The hon. Lady is right to emphasise the narrowness of GDP. It is an important measure, but it is by no means the only one. However, using GDP as a measure of economic activity does have three advantages: it is a well-developed measure, it is easily understood, and it is compiled using a set of internationally agreed definitions.

Before I go into any more detail, I want to deal with a couple of points that the hon. Lady raised, particularly whether we should create an index of happiness. Such an index would be useful for policy making, and Her Majesty’s Treasury does follow research developments in this area, particularly the work of Richard Layard. However, GDP is still important and it is a better developed measure, but that does not mean that we rule out for all time the development of more sophisticated measurements.

The hon. Lady might want to engage with the now independent ONS, which would have to develop methodologies and have contacts internationally to be able to see whether work could be pushed forward on developing the wider measures of well-being and quality of life that she seeks.

I am enjoying the Minister’s comments and I welcome much of what she has said, but I would like to push her slightly further. She said that GDP is a better developed method of measurement, which is obvious, but rather than waiting for more sophisticated measures of happiness and well-being to appear suddenly on the scale, will the Treasury take a proactive role in helping to develop them, including internationally?

We are interested in a more sophisticated understanding of the effects of economic and other human activity. Including the 50 per cent. of people whose work is often not counted—the unpaid area of the economy is a case in point—sustainability, the pricing and use of finite resources, and other externalities such as pollution when we measure and account for what we do, is clearly important as we enter an era in which we must re-engineer our economies to ensure sustainable economic activity that does not do more damage than good to the planet. To understand, for example, how carbon footprints are affected by activity, we must measure the whole-life carbon costs of those activities.

The science and this area of economics is in need of rapid development, if I may put it that way. In the past, it has not been mainstream; in fact, it has been defined out of the mainstream, as have unpaid work, happiness and welfare economics. The hon. Lady is right to say that all the way through the development of classical economic theory, other strands of study have been pursued by welfare economists. For example, as she said, Nicolas Sarkozy has contacted the Nobel prize-winning economist Amartya Sen, who has done some extremely important work in that field, and I can assure the hon. Lady that the Treasury is well aware of such theoretical developments.

Clearly, we need to see what we can do to ensure that the insights given to us by different ways of measuring and interpreting human activity are incorporated into what we do. Does that mean that we will abandon the measurement of GDP? Of course not. Does it mean that we need quickly to develop internationally agreed methods of measuring the carbon costs of activity? Yes. Does it mean that we could begin to consider whether we can develop the capacity both nationally and internationally to produce what the hon. Lady referred to as a happiness index or some form of quality-of-life measurement that takes on board a wider range of considerations than narrow GDP? Yes. Are we close to developing such an index this instant? No, we are not, and nor are we in a position from which to go forth confidently into international statistical conferences and hope for agreement on such measurement.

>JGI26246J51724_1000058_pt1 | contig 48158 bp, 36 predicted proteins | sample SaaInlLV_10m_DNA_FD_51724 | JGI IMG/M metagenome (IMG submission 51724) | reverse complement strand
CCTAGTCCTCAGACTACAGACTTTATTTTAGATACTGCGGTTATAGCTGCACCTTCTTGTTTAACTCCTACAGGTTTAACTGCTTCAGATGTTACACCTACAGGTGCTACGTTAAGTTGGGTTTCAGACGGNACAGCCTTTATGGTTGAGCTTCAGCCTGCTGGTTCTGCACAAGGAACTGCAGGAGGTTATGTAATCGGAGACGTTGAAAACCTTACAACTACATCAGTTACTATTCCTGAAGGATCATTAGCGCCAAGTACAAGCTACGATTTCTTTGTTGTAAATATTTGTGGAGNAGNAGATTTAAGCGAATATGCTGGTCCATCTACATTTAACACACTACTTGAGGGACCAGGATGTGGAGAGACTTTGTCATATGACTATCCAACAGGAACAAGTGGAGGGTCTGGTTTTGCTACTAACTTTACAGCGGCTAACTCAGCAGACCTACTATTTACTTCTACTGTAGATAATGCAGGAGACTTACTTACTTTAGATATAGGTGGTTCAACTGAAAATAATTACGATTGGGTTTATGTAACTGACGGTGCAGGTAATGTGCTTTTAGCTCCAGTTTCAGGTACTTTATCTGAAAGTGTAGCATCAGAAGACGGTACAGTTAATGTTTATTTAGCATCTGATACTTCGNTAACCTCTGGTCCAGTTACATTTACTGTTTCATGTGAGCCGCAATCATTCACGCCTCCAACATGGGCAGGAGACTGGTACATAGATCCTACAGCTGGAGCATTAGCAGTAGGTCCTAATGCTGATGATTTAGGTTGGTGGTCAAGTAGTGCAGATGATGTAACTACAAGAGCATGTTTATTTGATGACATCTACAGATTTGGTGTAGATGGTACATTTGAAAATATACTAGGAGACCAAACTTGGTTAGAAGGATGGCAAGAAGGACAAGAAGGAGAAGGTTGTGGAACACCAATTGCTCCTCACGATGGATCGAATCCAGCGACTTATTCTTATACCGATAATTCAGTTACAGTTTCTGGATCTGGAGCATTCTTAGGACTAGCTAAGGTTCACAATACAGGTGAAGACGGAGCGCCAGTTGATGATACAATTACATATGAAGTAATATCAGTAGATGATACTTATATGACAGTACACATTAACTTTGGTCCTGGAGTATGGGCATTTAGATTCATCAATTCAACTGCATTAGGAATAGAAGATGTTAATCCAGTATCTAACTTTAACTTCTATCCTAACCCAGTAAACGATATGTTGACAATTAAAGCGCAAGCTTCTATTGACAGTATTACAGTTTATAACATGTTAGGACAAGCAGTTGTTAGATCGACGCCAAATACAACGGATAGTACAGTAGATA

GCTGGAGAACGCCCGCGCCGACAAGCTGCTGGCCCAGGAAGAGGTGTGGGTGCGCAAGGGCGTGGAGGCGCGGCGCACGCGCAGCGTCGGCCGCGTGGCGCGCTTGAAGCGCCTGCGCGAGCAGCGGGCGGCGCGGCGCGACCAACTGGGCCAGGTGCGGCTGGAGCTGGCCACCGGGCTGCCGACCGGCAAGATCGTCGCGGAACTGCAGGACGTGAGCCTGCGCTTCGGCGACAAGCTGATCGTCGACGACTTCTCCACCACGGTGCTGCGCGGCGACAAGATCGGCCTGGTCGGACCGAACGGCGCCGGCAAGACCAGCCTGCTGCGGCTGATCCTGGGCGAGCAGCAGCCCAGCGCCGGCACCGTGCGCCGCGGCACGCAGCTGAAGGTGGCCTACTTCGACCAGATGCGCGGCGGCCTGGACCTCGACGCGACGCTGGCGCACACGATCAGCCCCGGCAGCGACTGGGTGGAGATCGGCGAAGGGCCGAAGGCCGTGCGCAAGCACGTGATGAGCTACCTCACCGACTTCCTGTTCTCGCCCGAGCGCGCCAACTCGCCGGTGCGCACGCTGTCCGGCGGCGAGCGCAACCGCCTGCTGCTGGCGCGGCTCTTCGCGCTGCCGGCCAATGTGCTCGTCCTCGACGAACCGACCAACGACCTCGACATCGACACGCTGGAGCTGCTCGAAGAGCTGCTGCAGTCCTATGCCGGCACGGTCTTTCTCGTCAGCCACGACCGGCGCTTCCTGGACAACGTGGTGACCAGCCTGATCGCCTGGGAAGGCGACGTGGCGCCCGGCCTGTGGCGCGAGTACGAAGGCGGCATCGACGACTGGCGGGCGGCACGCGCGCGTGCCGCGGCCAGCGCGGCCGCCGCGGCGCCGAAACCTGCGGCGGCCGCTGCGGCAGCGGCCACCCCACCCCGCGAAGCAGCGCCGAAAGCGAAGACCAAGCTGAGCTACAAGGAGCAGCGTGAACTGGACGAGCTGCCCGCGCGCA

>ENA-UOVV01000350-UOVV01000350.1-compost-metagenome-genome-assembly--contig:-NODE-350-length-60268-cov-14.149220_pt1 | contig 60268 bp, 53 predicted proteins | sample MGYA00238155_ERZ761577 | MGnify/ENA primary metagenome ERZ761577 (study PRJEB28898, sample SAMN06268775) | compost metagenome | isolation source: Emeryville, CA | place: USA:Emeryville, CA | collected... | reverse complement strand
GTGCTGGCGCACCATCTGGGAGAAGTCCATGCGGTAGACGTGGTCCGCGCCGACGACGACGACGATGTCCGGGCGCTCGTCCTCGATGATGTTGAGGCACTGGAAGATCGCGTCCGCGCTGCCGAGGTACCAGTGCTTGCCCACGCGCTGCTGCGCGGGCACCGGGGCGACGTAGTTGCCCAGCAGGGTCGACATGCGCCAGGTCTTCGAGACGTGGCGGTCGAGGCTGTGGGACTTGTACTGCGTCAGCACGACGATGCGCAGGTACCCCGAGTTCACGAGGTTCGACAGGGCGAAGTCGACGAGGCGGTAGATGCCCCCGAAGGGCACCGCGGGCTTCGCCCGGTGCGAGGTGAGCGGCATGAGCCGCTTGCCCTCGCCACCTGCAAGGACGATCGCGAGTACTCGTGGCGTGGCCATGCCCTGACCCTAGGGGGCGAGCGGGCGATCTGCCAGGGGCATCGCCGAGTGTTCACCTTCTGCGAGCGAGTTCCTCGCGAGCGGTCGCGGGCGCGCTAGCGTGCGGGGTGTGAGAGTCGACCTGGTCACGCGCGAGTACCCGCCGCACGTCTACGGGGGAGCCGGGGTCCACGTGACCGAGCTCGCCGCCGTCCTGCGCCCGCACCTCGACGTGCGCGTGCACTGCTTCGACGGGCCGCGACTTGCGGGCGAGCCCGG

It is important, especially when measuring the national account, to use definitions that are agreed internationally, which makes them useful for cross-country comparisons. There are many strands to the work that the hon. Lady described in this fascinating but all-too-brief debate. I do not want to slam the door in any way on the ideas that she has introduced, but a great deal of work needs to be done, nationally and internationally, to get agreement on standards before we can hope to proceed.

I thank the hon. Lady for pursuing these issues, which are important in widening our general understanding of how human economic activity impacts on the societies to which it relates and beyond, to the sustainability of the planet, fairness between genders and fairness between countries. I aspire, like her, to see in the 21st century the narrower view of economics succeeded by a more holistic view that enables us to go forward with analytical tools and measurements, so that we can more appropriately assess the effects of our society’s activity. That way, we could make policy decisions in a more sophisticated way than the current narrow economic measurements enable us to do.

The hon. Lady should not throw the baby out with the bath water. I am sure that she recognises that GDP and some of the pure economic ways of measuring things have their place in our society. After all, even neo-classical economics developed the concept of neo-classical endogenous growth theory, which is a clever way of saying that if people are happy at work, they tend to be more productive.

Question put and agreed to.

Adjourned accordingly at five minutes to Five o’clock.